For instance, a well spoken English-speaker trying to debate, using 5 syllable words, with somebody who grew up their whole life in Columbia, and barely knows any English. Most likely just to confuse them, or overwhelm them because the other person might not want to continuously ask "what does THAT mean?"

More of an extreme example, but I completely agree that it could just be lack of consideration or judgement!

Thanks for the answers, I feel like it does line up with Argument by Gibberish and/or Proof by Intimidation.

Best regards, 

Wishez

Wishez

[ login to reply ] posted on Saturday, Jul 25, 2020 07:27:03 PM

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Rationalissimo
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answered on Monday, Jul 20, 2020 05:22:31 AM by Rationalissimo

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mchasewalker
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As others have pointed out the closest paralogical fallacy would be an Appeal to Gibberish. However, from what you've presented in your question it is entirely subjective and open to interpretation, speculation, or an opinion whether the speaker intends to confuse the audience, gain credibility, or not.

In which case, there are too many variables to dismiss it as a fallacy when it could just as easily be a cognitive bias or blatant ignorance of the audience involved. 

Imagine a medical doctor or theoretical physicist lecturing before an audience of hairdressers. It would be perfectly acceptable for the speaker to use "big" words specific to the subject at the risk of not being understood, yet also innocent of the charge of doing so purposefully in order to confuse, or puff up his or her bona fides.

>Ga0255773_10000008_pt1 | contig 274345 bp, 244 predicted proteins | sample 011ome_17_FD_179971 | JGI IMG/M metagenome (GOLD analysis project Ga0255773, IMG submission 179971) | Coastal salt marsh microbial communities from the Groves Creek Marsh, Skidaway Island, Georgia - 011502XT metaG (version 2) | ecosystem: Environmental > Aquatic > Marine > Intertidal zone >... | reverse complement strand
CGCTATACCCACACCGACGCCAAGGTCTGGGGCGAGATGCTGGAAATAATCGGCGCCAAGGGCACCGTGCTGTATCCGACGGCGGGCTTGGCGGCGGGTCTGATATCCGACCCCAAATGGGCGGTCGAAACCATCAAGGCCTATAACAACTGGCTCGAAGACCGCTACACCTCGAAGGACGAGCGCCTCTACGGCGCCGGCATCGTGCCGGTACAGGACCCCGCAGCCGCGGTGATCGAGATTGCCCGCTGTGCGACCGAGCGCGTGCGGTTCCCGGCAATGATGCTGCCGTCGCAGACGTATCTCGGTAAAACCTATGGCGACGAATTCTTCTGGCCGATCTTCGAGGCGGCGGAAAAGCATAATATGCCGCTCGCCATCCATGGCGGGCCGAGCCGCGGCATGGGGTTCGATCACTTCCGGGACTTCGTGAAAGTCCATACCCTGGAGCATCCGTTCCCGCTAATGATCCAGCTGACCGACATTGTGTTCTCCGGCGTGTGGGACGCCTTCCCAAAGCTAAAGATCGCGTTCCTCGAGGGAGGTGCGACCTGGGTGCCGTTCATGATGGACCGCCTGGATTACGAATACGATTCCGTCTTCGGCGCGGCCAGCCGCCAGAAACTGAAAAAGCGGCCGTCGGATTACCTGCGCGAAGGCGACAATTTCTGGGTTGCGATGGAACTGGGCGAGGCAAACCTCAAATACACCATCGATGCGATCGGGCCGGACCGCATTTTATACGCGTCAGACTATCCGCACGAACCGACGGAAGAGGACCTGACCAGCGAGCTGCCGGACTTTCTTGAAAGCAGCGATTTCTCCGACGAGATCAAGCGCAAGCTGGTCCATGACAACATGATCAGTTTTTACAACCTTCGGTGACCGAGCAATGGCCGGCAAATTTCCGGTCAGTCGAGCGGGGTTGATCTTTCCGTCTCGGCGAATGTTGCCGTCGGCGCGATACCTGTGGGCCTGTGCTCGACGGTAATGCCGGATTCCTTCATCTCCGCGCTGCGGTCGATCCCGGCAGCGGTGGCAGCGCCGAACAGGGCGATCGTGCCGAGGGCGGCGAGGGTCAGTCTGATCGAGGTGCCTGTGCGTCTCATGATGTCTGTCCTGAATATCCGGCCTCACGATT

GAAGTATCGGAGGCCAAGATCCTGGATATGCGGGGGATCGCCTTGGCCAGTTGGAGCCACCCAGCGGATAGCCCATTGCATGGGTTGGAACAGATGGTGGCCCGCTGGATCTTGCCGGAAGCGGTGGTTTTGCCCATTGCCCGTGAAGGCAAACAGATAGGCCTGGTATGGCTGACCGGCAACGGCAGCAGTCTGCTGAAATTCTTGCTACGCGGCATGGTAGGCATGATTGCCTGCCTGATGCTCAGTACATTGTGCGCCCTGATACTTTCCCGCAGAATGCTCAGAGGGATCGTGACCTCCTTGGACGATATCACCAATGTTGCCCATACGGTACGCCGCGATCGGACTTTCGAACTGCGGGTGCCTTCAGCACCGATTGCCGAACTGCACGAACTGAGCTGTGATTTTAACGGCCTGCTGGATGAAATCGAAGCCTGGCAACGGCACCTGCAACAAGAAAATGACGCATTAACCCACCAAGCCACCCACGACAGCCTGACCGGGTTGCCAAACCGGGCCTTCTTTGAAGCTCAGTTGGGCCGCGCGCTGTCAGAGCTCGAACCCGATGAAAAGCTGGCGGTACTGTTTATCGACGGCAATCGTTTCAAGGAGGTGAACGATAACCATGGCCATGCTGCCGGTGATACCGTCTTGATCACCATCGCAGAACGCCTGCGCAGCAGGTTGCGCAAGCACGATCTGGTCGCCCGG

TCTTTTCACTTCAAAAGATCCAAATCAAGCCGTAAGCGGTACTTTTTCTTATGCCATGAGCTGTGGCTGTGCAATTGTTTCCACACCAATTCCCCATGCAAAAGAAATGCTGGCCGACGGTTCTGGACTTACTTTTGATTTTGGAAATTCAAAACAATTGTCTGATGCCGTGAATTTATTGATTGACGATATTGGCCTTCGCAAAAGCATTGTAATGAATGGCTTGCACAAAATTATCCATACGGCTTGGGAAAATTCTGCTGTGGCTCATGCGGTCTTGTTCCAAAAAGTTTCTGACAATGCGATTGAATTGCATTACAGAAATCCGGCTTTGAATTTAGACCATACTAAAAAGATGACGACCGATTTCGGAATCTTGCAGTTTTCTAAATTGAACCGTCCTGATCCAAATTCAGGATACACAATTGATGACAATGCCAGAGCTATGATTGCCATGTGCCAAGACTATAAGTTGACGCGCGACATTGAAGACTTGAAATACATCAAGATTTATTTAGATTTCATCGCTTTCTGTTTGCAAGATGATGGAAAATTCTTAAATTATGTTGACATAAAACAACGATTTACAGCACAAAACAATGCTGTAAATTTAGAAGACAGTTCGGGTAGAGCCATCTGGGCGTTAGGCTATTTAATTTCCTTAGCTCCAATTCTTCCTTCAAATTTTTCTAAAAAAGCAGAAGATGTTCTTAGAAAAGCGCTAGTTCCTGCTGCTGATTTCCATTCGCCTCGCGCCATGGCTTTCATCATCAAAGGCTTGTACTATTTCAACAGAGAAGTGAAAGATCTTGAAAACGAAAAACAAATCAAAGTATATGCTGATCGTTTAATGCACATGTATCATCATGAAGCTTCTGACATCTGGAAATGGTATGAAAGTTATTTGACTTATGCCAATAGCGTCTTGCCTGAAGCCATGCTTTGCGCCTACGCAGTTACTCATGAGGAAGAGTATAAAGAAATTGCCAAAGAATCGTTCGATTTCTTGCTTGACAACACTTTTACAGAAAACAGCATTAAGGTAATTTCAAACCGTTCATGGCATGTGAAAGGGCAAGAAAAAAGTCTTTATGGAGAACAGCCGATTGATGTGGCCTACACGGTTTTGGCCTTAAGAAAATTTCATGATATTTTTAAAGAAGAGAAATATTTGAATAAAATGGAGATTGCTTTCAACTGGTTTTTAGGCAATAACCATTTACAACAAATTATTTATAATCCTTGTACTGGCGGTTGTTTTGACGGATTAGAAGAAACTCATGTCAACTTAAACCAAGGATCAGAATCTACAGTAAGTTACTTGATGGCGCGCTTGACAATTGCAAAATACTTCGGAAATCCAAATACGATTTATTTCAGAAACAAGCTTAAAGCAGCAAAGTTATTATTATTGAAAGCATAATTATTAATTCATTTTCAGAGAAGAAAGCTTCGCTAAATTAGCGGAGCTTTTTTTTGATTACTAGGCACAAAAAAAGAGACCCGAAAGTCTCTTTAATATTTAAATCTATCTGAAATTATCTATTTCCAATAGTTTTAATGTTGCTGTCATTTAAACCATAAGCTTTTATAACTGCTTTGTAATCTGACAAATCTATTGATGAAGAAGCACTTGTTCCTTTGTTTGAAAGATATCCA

answered on Monday, Jul 20, 2020 12:44:08 PM by mchasewalker

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Bryan writes:

I would that a lecturer should know their audience and be capable of changing the language to suit  them. If they can't then they aren't really qualified to lecture. I know that some people may be forced into this position, but being unqualified isn't predicated on whether or not you sought the position.

posted on Tuesday, Jul 21, 2020 06:33:36 AM
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mchasewalker writes:

[To Bryan]

If they can't then they aren't really qualified to lecture.

Now that's a clear cut hasty generalization and all too frequent fallacy.

As a writer and lecturer, I often use words that suit my field of expertise and likewise challenge my audiences to heighten their own vocabulary and understanding. I write and teach in a field where many of the early pioneers wrote and documented their findings in their original foreign language which later became a part of a modern-day scholarly lexicon.